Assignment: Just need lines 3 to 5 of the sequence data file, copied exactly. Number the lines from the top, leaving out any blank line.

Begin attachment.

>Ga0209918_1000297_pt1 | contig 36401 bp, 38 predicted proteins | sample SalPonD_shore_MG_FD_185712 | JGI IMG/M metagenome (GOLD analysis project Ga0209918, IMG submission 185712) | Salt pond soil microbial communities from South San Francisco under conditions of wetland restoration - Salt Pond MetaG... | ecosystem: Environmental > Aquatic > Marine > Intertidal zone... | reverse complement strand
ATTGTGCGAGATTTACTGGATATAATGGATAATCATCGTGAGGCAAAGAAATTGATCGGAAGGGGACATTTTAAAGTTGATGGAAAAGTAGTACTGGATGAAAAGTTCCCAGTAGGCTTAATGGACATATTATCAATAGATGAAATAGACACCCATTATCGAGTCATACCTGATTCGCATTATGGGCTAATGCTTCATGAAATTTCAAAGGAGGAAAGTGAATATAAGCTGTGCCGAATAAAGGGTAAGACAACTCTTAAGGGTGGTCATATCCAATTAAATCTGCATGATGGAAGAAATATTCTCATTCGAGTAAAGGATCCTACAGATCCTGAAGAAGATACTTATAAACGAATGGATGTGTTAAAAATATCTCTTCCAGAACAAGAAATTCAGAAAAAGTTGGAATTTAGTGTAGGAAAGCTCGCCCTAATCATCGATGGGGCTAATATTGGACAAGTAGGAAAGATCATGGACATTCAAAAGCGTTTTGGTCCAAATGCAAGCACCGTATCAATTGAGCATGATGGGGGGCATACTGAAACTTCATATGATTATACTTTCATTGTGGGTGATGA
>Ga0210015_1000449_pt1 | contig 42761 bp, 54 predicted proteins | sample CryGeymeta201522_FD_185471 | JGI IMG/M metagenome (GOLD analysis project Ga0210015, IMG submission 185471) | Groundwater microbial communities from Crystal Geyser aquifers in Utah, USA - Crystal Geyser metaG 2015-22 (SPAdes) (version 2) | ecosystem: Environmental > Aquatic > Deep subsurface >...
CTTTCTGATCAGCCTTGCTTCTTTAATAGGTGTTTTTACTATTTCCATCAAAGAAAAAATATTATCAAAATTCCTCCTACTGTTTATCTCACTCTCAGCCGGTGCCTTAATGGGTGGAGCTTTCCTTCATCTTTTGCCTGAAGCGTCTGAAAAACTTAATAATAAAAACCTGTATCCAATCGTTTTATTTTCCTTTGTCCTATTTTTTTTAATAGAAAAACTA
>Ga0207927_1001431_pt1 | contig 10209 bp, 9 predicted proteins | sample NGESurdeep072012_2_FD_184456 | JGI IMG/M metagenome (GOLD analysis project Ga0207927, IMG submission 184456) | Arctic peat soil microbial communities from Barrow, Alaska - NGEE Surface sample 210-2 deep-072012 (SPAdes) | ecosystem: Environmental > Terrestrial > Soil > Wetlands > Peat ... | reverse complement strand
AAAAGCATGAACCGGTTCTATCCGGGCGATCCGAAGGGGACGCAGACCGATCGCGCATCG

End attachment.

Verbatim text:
>Ga0210015_1000449_pt1 | contig 42761 bp, 54 predicted proteins | sample CryGeymeta201522_FD_185471 | JGI IMG/M metagenome (GOLD analysis project Ga0210015, IMG submission 185471) | Groundwater microbial communities from Crystal Geyser aquifers in Utah, USA - Crystal Geyser metaG 2015-22 (SPAdes) (version 2) | ecosystem: Environmental > Aquatic > Deep subsurface >...
CTTTCTGATCAGCCTTGCTTCTTTAATAGGTGTTTTTACTATTTCCATCAAAGAAAAAATATTATCAAAATTCCTCCTACTGTTTATCTCACTCTCAGCCGGTGCCTTAATGGGTGGAGCTTTCCTTCATCTTTTGCCTGAAGCGTCTGAAAAACTTAATAATAAAAACCTGTATCCAATCGTTTTATTTTCCTTTGTCCTATTTTTTTTAATAGAAAAACTA
>Ga0207927_1001431_pt1 | contig 10209 bp, 9 predicted proteins | sample NGESurdeep072012_2_FD_184456 | JGI IMG/M metagenome (GOLD analysis project Ga0207927, IMG submission 184456) | Arctic peat soil microbial communities from Barrow, Alaska - NGEE Surface sample 210-2 deep-072012 (SPAdes) | ecosystem: Environmental > Terrestrial > Soil > Wetlands > Peat ... | reverse complement strand